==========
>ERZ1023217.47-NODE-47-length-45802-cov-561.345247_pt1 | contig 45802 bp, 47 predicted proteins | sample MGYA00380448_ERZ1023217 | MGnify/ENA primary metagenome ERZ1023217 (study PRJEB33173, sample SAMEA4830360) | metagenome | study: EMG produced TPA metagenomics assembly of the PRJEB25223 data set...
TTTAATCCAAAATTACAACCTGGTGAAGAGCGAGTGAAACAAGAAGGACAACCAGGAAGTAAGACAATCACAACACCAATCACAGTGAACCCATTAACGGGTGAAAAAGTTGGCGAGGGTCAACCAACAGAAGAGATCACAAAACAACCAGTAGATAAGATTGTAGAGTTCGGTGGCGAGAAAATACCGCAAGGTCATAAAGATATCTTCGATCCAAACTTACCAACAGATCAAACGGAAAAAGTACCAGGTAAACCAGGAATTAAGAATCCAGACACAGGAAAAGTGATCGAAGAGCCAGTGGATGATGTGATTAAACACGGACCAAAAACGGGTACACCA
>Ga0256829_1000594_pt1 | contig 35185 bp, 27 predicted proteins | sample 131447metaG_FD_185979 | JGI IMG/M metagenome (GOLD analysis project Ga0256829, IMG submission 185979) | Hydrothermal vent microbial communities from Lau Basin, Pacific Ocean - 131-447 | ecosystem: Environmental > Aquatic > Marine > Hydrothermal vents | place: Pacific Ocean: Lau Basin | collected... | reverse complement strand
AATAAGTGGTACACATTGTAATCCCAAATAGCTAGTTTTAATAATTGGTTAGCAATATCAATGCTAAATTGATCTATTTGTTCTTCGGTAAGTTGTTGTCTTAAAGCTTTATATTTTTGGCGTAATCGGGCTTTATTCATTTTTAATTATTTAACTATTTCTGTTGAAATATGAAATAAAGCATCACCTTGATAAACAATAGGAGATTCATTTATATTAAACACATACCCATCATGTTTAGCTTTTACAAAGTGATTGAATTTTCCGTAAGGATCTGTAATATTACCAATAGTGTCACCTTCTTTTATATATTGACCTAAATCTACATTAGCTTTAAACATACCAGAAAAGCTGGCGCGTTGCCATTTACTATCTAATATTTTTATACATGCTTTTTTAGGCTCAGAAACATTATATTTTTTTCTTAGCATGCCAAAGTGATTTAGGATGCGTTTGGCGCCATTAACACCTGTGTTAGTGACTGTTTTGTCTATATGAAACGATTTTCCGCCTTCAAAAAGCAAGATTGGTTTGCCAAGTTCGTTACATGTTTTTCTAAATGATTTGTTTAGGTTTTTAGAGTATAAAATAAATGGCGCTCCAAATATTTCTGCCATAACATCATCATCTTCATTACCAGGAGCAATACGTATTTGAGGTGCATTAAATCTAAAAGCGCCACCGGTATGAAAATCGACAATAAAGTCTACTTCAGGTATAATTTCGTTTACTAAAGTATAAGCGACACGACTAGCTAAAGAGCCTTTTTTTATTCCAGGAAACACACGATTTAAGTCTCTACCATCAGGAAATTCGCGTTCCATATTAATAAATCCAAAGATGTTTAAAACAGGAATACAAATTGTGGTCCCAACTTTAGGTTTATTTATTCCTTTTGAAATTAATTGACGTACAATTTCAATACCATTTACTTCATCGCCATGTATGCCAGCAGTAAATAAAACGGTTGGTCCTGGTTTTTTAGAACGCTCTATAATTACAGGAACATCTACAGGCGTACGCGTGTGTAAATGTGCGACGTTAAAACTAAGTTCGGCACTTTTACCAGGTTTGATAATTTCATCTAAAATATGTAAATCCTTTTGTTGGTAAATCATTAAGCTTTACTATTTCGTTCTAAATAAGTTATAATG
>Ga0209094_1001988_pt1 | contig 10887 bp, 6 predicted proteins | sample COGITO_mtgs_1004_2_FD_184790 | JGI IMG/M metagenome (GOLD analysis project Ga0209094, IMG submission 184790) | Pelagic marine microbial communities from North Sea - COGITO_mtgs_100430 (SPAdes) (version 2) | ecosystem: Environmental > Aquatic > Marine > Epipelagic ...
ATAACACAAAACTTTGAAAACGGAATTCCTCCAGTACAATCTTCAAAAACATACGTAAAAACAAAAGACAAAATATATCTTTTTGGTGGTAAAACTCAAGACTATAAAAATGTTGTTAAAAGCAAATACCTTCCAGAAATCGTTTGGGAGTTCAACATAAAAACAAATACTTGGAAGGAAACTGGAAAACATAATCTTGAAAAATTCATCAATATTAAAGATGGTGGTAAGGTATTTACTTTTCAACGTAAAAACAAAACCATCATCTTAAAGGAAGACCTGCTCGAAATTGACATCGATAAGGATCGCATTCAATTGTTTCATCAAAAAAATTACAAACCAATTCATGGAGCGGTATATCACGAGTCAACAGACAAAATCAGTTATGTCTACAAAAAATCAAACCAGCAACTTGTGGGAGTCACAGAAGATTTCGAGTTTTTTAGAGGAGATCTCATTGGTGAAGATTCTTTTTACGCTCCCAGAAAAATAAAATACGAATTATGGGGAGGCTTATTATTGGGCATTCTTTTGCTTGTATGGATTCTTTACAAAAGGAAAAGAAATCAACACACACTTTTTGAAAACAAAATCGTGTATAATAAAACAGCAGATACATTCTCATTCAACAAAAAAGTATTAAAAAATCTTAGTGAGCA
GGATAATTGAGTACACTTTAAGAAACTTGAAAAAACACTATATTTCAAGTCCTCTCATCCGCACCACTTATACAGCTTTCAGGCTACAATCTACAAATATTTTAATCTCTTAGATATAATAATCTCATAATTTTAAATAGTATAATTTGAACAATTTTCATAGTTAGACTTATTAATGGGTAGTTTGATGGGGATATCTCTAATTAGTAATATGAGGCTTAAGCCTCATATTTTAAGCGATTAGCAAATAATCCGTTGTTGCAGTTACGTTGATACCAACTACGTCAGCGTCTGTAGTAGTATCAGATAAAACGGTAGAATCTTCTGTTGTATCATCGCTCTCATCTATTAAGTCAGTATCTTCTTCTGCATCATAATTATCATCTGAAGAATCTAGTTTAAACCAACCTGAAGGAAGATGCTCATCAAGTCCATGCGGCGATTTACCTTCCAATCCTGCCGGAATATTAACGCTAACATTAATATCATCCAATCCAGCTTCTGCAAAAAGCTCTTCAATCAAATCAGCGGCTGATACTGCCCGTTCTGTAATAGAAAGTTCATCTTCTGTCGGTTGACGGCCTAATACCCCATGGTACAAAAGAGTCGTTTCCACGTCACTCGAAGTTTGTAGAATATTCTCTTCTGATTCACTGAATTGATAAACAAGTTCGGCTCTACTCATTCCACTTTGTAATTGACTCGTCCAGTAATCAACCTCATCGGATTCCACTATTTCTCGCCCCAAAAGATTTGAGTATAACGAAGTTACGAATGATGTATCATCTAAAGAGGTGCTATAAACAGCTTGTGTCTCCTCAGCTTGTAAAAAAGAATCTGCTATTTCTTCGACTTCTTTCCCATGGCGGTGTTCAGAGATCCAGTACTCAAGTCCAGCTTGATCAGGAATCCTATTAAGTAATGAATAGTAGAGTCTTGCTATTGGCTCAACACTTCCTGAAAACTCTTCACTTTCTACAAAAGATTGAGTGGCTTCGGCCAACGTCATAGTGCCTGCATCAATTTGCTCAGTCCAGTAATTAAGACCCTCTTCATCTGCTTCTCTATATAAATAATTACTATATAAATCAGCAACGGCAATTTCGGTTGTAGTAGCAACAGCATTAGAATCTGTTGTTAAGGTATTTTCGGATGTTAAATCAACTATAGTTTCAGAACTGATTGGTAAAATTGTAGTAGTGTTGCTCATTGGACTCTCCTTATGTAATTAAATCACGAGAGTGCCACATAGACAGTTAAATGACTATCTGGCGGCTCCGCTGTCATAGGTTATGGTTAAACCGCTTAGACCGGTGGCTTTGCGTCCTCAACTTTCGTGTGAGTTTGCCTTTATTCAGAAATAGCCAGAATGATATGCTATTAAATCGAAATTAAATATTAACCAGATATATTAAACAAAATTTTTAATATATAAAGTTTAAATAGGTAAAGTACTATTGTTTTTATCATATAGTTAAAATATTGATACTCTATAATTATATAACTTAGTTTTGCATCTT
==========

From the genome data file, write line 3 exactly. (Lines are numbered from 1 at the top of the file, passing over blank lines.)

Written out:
>Ga0256829_1000594_pt1 | contig 35185 bp, 27 predicted proteins | sample 131447metaG_FD_185979 | JGI IMG/M metagenome (GOLD analysis project Ga0256829, IMG submission 185979) | Hydrothermal vent microbial communities from Lau Basin, Pacific Ocean - 131-447 | ecosystem: Environmental > Aquatic > Marine > Hydrothermal vents | place: Pacific Ocean: Lau Basin | collected... | reverse complement strand